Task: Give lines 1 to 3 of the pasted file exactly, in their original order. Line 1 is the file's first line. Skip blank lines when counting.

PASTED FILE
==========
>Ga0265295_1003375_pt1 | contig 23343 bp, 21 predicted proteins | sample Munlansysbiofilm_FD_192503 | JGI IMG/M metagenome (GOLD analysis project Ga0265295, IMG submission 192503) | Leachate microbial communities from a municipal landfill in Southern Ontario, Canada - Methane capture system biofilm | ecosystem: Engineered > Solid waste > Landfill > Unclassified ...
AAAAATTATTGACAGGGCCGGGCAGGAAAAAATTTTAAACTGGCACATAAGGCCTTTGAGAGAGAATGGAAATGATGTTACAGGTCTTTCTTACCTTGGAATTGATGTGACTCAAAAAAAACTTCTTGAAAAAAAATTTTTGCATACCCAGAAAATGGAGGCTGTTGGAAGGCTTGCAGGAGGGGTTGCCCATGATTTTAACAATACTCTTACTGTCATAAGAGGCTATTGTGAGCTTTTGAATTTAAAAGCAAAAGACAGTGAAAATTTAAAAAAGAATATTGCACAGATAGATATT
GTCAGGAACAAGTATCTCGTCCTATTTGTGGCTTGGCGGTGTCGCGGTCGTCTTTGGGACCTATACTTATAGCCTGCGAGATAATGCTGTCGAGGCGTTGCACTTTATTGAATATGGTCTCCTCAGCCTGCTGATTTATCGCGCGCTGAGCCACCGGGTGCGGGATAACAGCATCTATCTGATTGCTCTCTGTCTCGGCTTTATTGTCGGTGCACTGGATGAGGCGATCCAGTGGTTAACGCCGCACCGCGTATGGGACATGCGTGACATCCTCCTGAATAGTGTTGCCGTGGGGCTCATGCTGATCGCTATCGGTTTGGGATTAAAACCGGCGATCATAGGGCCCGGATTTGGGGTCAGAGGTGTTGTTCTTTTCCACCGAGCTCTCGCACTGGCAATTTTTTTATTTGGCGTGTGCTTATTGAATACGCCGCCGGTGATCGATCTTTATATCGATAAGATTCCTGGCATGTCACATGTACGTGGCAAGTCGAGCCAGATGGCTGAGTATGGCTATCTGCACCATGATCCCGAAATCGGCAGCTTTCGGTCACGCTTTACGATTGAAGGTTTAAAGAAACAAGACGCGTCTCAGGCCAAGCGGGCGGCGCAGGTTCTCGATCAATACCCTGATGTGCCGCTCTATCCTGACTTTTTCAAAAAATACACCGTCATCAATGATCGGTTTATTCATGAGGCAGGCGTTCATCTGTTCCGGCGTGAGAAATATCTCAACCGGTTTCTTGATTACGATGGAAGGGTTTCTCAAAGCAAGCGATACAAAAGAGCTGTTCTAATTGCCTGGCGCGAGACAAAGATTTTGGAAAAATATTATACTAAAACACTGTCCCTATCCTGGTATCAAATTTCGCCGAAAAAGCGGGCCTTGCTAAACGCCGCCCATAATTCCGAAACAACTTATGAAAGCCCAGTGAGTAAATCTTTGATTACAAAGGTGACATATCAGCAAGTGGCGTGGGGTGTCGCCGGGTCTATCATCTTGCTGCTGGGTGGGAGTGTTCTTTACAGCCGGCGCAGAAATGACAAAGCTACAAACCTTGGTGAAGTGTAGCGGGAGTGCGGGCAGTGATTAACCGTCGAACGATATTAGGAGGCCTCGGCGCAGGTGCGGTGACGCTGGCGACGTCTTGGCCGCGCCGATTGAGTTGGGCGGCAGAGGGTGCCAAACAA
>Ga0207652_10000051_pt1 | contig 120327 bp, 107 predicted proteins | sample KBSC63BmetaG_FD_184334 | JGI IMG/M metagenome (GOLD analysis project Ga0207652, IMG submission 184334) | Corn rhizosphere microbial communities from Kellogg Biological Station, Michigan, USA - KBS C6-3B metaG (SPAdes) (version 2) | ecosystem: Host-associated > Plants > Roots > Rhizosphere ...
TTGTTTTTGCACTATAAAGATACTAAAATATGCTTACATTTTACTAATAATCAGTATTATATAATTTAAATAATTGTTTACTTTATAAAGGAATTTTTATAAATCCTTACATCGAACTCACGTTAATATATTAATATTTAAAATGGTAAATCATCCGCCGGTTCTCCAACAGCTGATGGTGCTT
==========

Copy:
>Ga0265295_1003375_pt1 | contig 23343 bp, 21 predicted proteins | sample Munlansysbiofilm_FD_192503 | JGI IMG/M metagenome (GOLD analysis project Ga0265295, IMG submission 192503) | Leachate microbial communities from a municipal landfill in Southern Ontario, Canada - Methane capture system biofilm | ecosystem: Engineered > Solid waste > Landfill > Unclassified ...
AAAAATTATTGACAGGGCCGGGCAGGAAAAAATTTTAAACTGGCACATAAGGCCTTTGAGAGAGAATGGAAATGATGTTACAGGTCTTTCTTACCTTGGAATTGATGTGACTCAAAAAAAACTTCTTGAAAAAAAATTTTTGCATACCCAGAAAATGGAGGCTGTTGGAAGGCTTGCAGGAGGGGTTGCCCATGATTTTAACAATACTCTTACTGTCATAAGAGGCTATTGTGAGCTTTTGAATTTAAAAGCAAAAGACAGTGAAAATTTAAAAAAGAATATTGCACAGATAGATATT
GTCAGGAACAAGTATCTCGTCCTATTTGTGGCTTGGCGGTGTCGCGGTCGTCTTTGGGACCTATACTTATAGCCTGCGAGATAATGCTGTCGAGGCGTTGCACTTTATTGAATATGGTCTCCTCAGCCTGCTGATTTATCGCGCGCTGAGCCACCGGGTGCGGGATAACAGCATCTATCTGATTGCTCTCTGTCTCGGCTTTATTGTCGGTGCACTGGATGAGGCGATCCAGTGGTTAACGCCGCACCGCGTATGGGACATGCGTGACATCCTCCTGAATAGTGTTGCCGTGGGGCTCATGCTGATCGCTATCGGTTTGGGATTAAAACCGGCGATCATAGGGCCCGGATTTGGGGTCAGAGGTGTTGTTCTTTTCCACCGAGCTCTCGCACTGGCAATTTTTTTATTTGGCGTGTGCTTATTGAATACGCCGCCGGTGATCGATCTTTATATCGATAAGATTCCTGGCATGTCACATGTACGTGGCAAGTCGAGCCAGATGGCTGAGTATGGCTATCTGCACCATGATCCCGAAATCGGCAGCTTTCGGTCACGCTTTACGATTGAAGGTTTAAAGAAACAAGACGCGTCTCAGGCCAAGCGGGCGGCGCAGGTTCTCGATCAATACCCTGATGTGCCGCTCTATCCTGACTTTTTCAAAAAATACACCGTCATCAATGATCGGTTTATTCATGAGGCAGGCGTTCATCTGTTCCGGCGTGAGAAATATCTCAACCGGTTTCTTGATTACGATGGAAGGGTTTCTCAAAGCAAGCGATACAAAAGAGCTGTTCTAATTGCCTGGCGCGAGACAAAGATTTTGGAAAAATATTATACTAAAACACTGTCCCTATCCTGGTATCAAATTTCGCCGAAAAAGCGGGCCTTGCTAAACGCCGCCCATAATTCCGAAACAACTTATGAAAGCCCAGTGAGTAAATCTTTGATTACAAAGGTGACATATCAGCAAGTGGCGTGGGGTGTCGCCGGGTCTATCATCTTGCTGCTGGGTGGGAGTGTTCTTTACAGCCGGCGCAGAAATGACAAAGCTACAAACCTTGGTGAAGTGTAGCGGGAGTGCGGGCAGTGATTAACCGTCGAACGATATTAGGAGGCCTCGGCGCAGGTGCGGTGACGCTGGCGACGTCTTGGCCGCGCCGATTGAGTTGGGCGGCAGAGGGTGCCAAACAA